I have a Baptisia australis in my front border that has bloomed only once, and sparsely. It needs to come out, but not until fall, when I can dig without trampling good flowers. I also have some lilies in containers that are in their second year, and will have to be moved because they’ll have used up the fertility of the soil. So what do we do in June, when we anticipate gaps to be filled in October? Shop the sales!
Don’t get bargain fever, but snap up anything you know you’ll want. Above are two rudbeckias, a meadow sage, a foxglove, a papyrus, two balloon flowers, and a campanula, that in total I paid $37.98 for. The rudbeckias and foxglove (which appears to be three individuals in one pot, anyway) can be divided into threes, and the sage looks like it can make two. Wherever I choose to plant them for summer growth, I can later move any of them into the front border, or my larger containers.
You’ve probably seen various techniques for dividing plants, but let me share the easiest. Get a bucket of water, unpot your perennial, and swirl it in the water until the roots are clear of soil. Cutting it apart with scissors can be done then with precision, and the roots are well conditioned to spread in their new location.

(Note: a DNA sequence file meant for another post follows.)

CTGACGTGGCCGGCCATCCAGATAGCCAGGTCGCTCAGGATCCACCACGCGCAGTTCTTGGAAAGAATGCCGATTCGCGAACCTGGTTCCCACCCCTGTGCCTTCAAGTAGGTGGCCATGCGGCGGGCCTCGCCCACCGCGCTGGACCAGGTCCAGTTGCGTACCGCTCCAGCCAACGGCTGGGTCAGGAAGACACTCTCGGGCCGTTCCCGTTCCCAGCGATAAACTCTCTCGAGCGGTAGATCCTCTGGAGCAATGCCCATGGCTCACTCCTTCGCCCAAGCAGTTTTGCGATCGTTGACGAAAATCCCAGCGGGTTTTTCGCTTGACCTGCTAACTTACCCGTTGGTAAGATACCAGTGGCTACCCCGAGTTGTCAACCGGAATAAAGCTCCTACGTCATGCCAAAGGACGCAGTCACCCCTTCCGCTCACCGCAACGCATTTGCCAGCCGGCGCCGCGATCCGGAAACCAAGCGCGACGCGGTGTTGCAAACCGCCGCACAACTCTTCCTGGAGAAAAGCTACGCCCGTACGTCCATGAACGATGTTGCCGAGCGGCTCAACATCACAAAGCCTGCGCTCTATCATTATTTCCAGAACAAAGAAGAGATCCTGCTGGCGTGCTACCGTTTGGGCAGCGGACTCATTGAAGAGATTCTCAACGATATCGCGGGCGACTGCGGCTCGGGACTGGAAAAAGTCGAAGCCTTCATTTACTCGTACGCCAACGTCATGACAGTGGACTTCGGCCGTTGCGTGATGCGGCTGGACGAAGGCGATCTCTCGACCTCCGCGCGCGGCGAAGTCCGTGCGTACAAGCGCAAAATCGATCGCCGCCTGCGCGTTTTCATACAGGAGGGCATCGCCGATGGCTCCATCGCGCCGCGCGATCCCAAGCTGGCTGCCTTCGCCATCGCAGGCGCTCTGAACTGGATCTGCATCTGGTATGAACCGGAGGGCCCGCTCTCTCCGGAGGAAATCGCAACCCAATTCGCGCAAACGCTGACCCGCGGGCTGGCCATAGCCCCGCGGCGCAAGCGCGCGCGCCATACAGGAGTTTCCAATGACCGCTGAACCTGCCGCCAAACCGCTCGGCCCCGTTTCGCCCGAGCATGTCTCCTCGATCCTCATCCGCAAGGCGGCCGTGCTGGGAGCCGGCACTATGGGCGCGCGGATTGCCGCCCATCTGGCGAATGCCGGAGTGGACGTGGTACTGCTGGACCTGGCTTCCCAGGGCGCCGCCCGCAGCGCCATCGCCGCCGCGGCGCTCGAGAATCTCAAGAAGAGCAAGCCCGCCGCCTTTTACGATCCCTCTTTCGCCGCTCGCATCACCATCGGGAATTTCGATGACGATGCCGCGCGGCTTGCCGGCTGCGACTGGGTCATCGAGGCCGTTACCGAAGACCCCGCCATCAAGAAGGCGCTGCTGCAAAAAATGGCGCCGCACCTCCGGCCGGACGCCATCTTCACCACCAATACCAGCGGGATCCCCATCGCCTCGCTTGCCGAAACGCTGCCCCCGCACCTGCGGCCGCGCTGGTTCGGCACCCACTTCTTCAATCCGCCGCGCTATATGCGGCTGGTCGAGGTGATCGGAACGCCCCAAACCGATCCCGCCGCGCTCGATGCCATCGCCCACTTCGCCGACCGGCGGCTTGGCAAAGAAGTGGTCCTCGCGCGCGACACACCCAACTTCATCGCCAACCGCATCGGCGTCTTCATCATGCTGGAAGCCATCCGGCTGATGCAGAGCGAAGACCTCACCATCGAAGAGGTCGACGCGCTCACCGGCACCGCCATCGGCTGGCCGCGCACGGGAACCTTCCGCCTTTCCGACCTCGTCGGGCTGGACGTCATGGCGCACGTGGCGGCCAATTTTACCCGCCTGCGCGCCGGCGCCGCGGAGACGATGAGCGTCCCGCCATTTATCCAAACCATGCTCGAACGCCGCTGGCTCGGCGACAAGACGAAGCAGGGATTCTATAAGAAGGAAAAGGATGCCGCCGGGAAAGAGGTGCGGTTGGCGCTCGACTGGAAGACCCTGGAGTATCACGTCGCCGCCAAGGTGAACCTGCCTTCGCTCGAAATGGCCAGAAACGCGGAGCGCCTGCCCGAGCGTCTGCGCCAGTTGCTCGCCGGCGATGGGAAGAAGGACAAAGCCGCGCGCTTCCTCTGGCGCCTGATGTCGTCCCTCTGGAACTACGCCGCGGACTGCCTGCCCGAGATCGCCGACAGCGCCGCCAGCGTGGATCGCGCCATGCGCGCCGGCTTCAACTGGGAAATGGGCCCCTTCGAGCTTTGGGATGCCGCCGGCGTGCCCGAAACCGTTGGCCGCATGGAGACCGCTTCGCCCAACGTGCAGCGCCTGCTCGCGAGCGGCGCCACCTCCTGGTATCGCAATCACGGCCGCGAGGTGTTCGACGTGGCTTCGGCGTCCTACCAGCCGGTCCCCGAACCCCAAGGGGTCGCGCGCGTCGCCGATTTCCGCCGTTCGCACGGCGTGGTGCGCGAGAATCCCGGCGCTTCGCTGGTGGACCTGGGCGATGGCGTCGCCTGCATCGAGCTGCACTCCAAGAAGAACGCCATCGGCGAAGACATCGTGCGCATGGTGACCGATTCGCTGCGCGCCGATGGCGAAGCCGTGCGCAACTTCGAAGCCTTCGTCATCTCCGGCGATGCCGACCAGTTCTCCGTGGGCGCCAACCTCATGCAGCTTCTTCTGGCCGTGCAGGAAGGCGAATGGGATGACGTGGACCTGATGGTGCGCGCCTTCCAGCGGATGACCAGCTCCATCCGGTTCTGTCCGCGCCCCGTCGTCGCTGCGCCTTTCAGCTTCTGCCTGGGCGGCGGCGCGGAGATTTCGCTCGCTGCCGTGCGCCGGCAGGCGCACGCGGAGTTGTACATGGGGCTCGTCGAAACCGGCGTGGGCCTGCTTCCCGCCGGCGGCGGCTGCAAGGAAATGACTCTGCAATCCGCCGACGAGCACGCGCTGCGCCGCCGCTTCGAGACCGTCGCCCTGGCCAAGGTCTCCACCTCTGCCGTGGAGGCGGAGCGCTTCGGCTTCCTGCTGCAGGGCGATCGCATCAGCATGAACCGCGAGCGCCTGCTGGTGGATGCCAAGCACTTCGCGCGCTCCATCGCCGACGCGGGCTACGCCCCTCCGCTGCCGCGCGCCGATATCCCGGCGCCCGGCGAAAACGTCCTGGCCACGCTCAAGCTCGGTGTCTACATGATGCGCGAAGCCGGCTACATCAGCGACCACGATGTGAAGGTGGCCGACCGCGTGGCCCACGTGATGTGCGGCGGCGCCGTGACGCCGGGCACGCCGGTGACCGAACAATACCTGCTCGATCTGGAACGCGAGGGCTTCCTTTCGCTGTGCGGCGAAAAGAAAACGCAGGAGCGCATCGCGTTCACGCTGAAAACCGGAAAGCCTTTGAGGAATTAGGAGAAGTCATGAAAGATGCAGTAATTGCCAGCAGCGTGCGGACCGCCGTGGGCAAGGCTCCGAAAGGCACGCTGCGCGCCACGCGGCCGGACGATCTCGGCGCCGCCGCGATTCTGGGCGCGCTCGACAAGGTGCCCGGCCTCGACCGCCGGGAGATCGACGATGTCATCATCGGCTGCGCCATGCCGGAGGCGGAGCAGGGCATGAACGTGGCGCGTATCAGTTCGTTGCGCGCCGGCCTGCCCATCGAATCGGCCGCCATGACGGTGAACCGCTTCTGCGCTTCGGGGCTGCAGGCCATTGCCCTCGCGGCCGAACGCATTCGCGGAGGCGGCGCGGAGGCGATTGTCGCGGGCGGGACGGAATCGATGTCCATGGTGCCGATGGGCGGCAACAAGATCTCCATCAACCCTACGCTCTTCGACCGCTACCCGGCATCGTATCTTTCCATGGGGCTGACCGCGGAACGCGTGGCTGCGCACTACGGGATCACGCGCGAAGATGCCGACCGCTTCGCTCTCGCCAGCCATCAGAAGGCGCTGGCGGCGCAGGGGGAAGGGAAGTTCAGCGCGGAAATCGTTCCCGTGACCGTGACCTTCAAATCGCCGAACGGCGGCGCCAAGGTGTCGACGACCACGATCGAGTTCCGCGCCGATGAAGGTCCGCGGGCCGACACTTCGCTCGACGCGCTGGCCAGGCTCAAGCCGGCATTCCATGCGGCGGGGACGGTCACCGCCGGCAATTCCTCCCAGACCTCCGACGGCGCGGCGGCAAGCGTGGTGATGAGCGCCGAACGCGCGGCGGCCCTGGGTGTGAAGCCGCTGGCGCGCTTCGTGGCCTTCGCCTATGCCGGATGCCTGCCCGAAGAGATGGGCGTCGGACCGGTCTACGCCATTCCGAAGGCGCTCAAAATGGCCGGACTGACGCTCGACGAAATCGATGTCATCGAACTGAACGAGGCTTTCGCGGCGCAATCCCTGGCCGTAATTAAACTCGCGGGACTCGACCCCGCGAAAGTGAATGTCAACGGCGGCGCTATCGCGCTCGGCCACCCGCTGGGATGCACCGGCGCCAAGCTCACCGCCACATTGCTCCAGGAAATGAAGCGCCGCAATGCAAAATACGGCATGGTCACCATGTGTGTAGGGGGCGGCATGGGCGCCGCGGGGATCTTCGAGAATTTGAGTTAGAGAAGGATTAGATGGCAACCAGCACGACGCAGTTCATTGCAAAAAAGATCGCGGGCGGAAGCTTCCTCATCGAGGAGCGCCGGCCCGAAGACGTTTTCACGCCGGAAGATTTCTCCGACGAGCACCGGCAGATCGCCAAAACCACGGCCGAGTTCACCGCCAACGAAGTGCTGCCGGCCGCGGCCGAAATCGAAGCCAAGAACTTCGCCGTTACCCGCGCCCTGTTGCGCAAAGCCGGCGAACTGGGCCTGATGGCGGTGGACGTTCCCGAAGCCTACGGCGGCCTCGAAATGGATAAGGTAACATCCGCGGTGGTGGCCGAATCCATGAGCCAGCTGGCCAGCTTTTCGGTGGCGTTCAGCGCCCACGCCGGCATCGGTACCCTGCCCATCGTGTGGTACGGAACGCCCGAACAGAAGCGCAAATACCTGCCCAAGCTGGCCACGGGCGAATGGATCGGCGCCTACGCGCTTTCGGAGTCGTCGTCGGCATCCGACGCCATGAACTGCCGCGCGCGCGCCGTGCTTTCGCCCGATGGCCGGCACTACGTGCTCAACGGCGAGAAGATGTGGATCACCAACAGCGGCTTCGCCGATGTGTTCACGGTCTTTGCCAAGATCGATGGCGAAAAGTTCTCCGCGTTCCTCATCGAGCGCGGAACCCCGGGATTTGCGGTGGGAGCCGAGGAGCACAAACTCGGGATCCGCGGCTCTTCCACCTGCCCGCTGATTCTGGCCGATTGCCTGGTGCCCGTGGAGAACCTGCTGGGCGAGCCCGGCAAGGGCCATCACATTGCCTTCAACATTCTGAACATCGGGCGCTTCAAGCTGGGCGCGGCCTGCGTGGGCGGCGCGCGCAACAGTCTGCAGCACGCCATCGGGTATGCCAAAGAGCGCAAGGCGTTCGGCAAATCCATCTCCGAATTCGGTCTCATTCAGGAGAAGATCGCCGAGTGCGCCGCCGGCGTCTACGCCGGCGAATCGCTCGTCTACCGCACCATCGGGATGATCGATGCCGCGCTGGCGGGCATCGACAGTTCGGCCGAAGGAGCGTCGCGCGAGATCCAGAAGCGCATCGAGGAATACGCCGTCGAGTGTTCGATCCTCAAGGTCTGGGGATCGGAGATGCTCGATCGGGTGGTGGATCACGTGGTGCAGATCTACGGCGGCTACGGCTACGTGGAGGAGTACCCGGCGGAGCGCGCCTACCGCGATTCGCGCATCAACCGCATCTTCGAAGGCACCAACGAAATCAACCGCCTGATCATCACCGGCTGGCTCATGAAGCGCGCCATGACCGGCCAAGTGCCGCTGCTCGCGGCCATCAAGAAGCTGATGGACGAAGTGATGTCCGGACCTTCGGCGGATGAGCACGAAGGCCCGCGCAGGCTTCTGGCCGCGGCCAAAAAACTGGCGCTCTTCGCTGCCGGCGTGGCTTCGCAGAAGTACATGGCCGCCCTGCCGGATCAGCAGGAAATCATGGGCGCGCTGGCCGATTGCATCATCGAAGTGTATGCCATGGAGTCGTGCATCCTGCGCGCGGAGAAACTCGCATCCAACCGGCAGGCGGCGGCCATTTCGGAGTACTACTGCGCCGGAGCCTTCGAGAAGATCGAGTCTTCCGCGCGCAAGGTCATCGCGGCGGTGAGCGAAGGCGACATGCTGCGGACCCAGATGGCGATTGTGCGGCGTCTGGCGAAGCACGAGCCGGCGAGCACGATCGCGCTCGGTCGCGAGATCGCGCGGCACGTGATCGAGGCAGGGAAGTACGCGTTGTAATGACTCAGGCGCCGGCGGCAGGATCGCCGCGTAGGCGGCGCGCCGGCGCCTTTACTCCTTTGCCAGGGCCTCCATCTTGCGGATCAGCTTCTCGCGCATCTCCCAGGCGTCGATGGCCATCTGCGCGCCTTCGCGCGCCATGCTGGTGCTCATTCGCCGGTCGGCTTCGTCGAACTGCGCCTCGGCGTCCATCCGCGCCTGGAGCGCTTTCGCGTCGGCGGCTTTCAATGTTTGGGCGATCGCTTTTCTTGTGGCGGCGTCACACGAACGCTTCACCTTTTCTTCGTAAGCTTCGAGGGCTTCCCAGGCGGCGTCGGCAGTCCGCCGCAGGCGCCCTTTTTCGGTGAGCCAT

This is always the fate of Hibiscus. It looks like there are enough good leaves for the plant to overcome being eaten and flower. Hibiscus are easy to grow from seed, so let the caterpillars thrive for the songbirds, and start some new ones when you need to.
A section of border flowers (and some of the deer netting, that needs tweaking up every day, so it doesn’t stop the blooms from opening). The yarrows are coming out naturally in this suite of pinks.
Fantastic nicotiana that can’t really be captured by the camera. It has this brick red on the outside, and purple on the inside, so that from the right angle the two colors together make a neon effect.
Petunias seem perfectly symmetrical, but they do have a right-side-up. At the base of the fused lower right petal is an extended marking to guide the bees.
Alaska nasturtiums doing what I want them to, spilling over the block edging, which looks very distant thanks to the camera’s forced perspective.
A close view of a tiny wildflower, abundant in my lawn, Blue-eyed grass (a type of iris).
Wild garlic, one of the natural arrivals in my deer area. The new plants are all ready to go, as soon as the seedhead breaks up.